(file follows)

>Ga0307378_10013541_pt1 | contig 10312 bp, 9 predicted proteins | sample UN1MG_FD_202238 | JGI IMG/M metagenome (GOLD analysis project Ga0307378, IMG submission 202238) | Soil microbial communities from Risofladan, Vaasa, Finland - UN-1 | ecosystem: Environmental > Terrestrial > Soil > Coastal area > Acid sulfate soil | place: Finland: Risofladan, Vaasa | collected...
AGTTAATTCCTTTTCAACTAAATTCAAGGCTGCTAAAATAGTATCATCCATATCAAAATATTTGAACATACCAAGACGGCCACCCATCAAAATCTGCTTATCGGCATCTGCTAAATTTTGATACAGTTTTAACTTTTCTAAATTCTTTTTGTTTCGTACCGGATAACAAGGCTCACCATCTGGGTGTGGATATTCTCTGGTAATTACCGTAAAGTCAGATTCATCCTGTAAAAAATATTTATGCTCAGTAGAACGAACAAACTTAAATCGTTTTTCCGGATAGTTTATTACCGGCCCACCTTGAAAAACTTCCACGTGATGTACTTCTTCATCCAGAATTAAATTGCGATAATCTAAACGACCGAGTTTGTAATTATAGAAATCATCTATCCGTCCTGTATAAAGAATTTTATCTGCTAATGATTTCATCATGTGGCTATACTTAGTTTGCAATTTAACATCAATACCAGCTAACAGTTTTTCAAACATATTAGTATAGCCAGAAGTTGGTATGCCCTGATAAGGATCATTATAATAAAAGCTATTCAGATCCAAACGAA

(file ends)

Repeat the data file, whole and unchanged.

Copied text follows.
>Ga0307378_10013541_pt1 | contig 10312 bp, 9 predicted proteins | sample UN1MG_FD_202238 | JGI IMG/M metagenome (GOLD analysis project Ga0307378, IMG submission 202238) | Soil microbial communities from Risofladan, Vaasa, Finland - UN-1 | ecosystem: Environmental > Terrestrial > Soil > Coastal area > Acid sulfate soil | place: Finland: Risofladan, Vaasa | collected...
AGTTAATTCCTTTTCAACTAAATTCAAGGCTGCTAAAATAGTATCATCCATATCAAAATATTTGAACATACCAAGACGGCCACCCATCAAAATCTGCTTATCGGCATCTGCTAAATTTTGATACAGTTTTAACTTTTCTAAATTCTTTTTGTTTCGTACCGGATAACAAGGCTCACCATCTGGGTGTGGATATTCTCTGGTAATTACCGTAAAGTCAGATTCATCCTGTAAAAAATATTTATGCTCAGTAGAACGAACAAACTTAAATCGTTTTTCCGGATAGTTTATTACCGGCCCACCTTGAAAAACTTCCACGTGATGTACTTCTTCATCCAGAATTAAATTGCGATAATCTAAACGACCGAGTTTGTAATTATAGAAATCATCTATCCGTCCTGTATAAAGAATTTTATCTGCTAATGATTTCATCATGTGGCTATACTTAGTTTGCAATTTAACATCAATACCAGCTAACAGTTTTTCAAACATATTAGTATAGCCAGAAGTTGGTATGCCCTGATAAGGATCATTATAATAAAAGCTATTCAGATCCAAACGAA